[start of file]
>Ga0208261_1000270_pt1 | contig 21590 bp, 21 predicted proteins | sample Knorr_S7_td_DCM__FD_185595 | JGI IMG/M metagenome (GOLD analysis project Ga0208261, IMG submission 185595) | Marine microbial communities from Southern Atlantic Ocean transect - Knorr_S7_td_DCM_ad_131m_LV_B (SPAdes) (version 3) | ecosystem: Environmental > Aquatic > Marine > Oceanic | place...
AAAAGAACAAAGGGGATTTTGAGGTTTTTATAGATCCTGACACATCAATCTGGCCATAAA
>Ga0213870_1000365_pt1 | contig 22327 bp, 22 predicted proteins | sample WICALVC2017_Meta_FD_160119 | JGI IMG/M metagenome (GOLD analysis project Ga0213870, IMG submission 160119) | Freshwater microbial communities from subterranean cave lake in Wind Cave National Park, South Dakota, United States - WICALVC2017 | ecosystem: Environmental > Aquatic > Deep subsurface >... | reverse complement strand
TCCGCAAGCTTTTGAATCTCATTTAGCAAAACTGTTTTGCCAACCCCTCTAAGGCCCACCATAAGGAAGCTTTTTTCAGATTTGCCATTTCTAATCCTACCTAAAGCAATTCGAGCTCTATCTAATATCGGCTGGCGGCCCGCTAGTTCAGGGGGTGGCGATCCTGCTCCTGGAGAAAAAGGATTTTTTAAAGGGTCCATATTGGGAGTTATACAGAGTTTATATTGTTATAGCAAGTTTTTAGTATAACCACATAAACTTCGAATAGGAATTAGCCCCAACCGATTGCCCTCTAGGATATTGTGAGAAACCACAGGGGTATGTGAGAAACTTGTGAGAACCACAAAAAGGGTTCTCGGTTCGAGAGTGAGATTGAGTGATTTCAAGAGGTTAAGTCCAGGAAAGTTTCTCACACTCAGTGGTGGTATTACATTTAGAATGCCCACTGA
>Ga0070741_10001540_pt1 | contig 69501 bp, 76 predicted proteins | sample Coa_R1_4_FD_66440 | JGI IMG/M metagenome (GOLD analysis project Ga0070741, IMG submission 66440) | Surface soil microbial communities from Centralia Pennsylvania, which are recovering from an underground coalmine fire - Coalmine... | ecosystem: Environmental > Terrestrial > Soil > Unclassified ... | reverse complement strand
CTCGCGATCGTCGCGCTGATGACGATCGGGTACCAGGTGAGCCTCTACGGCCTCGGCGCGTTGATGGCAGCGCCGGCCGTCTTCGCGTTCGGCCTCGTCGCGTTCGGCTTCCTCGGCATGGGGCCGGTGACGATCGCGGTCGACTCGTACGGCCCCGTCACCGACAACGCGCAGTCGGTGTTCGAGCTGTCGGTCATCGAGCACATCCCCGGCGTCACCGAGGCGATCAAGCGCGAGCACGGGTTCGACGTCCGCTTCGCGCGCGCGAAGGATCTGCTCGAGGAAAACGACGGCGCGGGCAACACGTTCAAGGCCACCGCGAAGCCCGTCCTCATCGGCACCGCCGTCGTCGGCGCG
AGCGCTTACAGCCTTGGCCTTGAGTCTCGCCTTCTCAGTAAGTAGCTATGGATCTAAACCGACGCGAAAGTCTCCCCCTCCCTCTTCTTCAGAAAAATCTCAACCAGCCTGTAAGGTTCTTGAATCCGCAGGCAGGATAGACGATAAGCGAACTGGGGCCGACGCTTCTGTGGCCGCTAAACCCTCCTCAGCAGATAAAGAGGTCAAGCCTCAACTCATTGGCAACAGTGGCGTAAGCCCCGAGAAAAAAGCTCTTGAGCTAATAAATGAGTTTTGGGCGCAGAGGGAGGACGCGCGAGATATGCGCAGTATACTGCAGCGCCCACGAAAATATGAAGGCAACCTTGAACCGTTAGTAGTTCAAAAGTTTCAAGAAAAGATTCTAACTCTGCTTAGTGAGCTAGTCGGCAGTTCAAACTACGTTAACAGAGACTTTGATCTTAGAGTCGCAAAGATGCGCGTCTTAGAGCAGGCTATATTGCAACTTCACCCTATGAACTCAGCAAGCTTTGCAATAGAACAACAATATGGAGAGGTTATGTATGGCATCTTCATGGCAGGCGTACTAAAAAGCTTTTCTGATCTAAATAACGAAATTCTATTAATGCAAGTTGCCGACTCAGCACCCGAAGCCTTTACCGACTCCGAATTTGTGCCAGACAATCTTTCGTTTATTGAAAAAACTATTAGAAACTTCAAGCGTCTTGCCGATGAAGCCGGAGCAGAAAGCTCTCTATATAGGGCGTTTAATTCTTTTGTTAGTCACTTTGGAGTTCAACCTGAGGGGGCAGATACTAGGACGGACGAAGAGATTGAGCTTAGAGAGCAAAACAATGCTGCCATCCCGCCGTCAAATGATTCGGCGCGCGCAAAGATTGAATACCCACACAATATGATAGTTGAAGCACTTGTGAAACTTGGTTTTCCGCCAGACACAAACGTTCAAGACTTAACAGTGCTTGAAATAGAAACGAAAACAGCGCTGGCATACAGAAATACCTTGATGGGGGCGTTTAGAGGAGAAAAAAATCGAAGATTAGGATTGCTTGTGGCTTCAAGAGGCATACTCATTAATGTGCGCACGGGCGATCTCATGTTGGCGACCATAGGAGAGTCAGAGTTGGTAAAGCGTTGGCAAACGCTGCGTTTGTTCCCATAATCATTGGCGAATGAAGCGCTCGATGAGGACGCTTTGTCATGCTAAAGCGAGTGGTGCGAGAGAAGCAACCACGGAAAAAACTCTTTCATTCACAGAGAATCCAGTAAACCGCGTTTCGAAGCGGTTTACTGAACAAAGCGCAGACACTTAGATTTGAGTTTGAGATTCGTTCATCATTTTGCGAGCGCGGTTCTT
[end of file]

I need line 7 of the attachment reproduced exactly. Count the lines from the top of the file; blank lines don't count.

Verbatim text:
AGCGCTTACAGCCTTGGCCTTGAGTCTCGCCTTCTCAGTAAGTAGCTATGGATCTAAACCGACGCGAAAGTCTCCCCCTCCCTCTTCTTCAGAAAAATCTCAACCAGCCTGTAAGGTTCTTGAATCCGCAGGCAGGATAGACGATAAGCGAACTGGGGCCGACGCTTCTGTGGCCGCTAAACCCTCCTCAGCAGATAAAGAGGTCAAGCCTCAACTCATTGGCAACAGTGGCGTAAGCCCCGAGAAAAAAGCTCTTGAGCTAATAAATGAGTTTTGGGCGCAGAGGGAGGACGCGCGAGATATGCGCAGTATACTGCAGCGCCCACGAAAATATGAAGGCAACCTTGAACCGTTAGTAGTTCAAAAGTTTCAAGAAAAGATTCTAACTCTGCTTAGTGAGCTAGTCGGCAGTTCAAACTACGTTAACAGAGACTTTGATCTTAGAGTCGCAAAGATGCGCGTCTTAGAGCAGGCTATATTGCAACTTCACCCTATGAACTCAGCAAGCTTTGCAATAGAACAACAATATGGAGAGGTTATGTATGGCATCTTCATGGCAGGCGTACTAAAAAGCTTTTCTGATCTAAATAACGAAATTCTATTAATGCAAGTTGCCGACTCAGCACCCGAAGCCTTTACCGACTCCGAATTTGTGCCAGACAATCTTTCGTTTATTGAAAAAACTATTAGAAACTTCAAGCGTCTTGCCGATGAAGCCGGAGCAGAAAGCTCTCTATATAGGGCGTTTAATTCTTTTGTTAGTCACTTTGGAGTTCAACCTGAGGGGGCAGATACTAGGACGGACGAAGAGATTGAGCTTAGAGAGCAAAACAATGCTGCCATCCCGCCGTCAAATGATTCGGCGCGCGCAAAGATTGAATACCCACACAATATGATAGTTGAAGCACTTGTGAAACTTGGTTTTCCGCCAGACACAAACGTTCAAGACTTAACAGTGCTTGAAATAGAAACGAAAACAGCGCTGGCATACAGAAATACCTTGATGGGGGCGTTTAGAGGAGAAAAAAATCGAAGATTAGGATTGCTTGTGGCTTCAAGAGGCATACTCATTAATGTGCGCACGGGCGATCTCATGTTGGCGACCATAGGAGAGTCAGAGTTGGTAAAGCGTTGGCAAACGCTGCGTTTGTTCCCATAATCATTGGCGAATGAAGCGCTCGATGAGGACGCTTTGTCATGCTAAAGCGAGTGGTGCGAGAGAAGCAACCACGGAAAAAACTCTTTCATTCACAGAGAATCCAGTAAACCGCGTTTCGAAGCGGTTTACTGAACAAAGCGCAGACACTTAGATTTGAGTTTGAGATTCGTTCATCATTTTGCGAGCGCGGTTCTT